Illegally imported seafood. (Photo: NOAA)
NOAA proposes new traceability plan to combat IUU fishing
Saturday, February 06, 2016, 03:10 (GMT + 9)
The National Oceanic and Atmospheric Administration (NOAA) announced a proposal to implement a traceability plan for fishery products, aimed at combating illegal, unreported and unregulated (IUU) fishing and to prevent fraudulent trade.
The programme seeks to trace the origins of imported seafood by setting up reporting and filing procedures for products entering U.S. commerce.
Kathryn D. Sullivan, NOAA administrator, said, “We are asking the seafood industry, trade and consumer sectors, our international partners and the conservation community to help guide us in creating an effective, efficient programme.”
The proposed seafood traceability system will collect data about harvest, landing, and chain of custody of fish and fish products imported into the United States identified as particularly vulnerable to IUU fishing and seafood fraud.
The project applies to abalone, Atlantic and Pacific cod, blue crab, dolphinfish (also known as mahi mahi) and grouper. It also includes king crab, red snapper, sea cucumber, all species of sharks and shrimp, swordfish and four kinds of tuna -- albacore, bigeye, skipjack and yellowfin tuna. Eventually, it could be expanded to more species.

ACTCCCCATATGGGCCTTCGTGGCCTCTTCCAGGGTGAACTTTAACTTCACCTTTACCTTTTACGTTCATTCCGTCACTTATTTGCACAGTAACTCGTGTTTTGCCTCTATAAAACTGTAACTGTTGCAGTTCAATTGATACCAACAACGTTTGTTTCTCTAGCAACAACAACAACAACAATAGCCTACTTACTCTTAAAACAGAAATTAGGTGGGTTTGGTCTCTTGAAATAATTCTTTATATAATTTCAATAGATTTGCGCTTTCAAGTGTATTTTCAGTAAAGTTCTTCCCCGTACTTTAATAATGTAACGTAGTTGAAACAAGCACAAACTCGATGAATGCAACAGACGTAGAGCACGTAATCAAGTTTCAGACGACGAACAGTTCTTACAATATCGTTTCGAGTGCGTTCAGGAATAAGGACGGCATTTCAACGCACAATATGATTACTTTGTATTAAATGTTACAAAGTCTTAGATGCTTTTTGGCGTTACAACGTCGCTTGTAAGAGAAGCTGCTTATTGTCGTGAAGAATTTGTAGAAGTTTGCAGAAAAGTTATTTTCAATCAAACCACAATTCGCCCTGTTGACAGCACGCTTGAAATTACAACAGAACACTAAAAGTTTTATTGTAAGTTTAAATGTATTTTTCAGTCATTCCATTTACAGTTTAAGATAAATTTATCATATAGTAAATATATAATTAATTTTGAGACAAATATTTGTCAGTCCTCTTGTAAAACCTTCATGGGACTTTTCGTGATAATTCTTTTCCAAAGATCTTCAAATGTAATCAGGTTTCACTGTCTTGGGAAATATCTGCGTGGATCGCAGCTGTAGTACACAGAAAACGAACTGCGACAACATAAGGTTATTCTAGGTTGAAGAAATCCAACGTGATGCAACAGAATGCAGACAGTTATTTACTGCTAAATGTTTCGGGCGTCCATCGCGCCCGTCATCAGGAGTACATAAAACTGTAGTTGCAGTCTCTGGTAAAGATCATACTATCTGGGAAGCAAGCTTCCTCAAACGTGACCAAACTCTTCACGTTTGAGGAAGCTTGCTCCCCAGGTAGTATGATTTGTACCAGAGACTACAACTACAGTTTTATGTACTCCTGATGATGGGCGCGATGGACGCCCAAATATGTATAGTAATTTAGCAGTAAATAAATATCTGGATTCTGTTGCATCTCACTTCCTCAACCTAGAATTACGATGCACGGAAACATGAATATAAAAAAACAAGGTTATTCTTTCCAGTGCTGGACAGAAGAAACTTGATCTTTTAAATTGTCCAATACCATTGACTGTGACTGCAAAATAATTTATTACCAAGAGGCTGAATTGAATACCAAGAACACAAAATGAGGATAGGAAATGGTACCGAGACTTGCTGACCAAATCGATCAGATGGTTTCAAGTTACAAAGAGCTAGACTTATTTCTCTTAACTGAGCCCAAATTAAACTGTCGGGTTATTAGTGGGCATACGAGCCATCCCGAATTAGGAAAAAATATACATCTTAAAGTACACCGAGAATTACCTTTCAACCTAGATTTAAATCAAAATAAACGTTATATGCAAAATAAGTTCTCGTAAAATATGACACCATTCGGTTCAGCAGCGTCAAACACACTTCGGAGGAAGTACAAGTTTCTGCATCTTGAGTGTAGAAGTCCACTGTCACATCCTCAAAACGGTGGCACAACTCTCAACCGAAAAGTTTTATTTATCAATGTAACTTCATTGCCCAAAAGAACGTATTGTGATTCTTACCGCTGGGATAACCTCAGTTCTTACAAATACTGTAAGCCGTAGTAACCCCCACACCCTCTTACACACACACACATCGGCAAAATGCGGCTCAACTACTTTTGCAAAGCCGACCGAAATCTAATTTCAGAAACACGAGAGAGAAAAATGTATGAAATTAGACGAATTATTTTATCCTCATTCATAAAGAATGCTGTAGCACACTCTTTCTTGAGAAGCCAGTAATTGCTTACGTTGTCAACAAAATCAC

Likewise, information for domestically harvested seafood is already reported under numerous state and federal regulatory requirements. The proposal does not create any new reporting requirements for domestic landings of wild-caught seafood.
IUU fishing and fraudulent fishery products undermine conservation efforts and management, both at home and abroad.
NOAA Fisheries' Jennie Lyons, stressed, "These things hurt the fishers who play by the rules, and that's why the president set up a task force to address this topic."
Alaska Congressman Don Young applauded the idea.
"Because most of these species are interchangeable internationally, and if we have conservation going on in Alaska, and nothing going on Russia -- who's the big villain right now -- we got some problems," he noted.
Some two billion dollars worth of seafood -- up to 32 percent of wild-caught seafood imported into the United States each year -- are illegal, according to a research published in 2014 in the journal Marine Policy.
Most wild-caught imports to the United States come from 10 countries: China, Thailand, Indonesia, Ecuador, Canada, Vietnam, the Philippines, India, Mexico and Chile, AFP informed.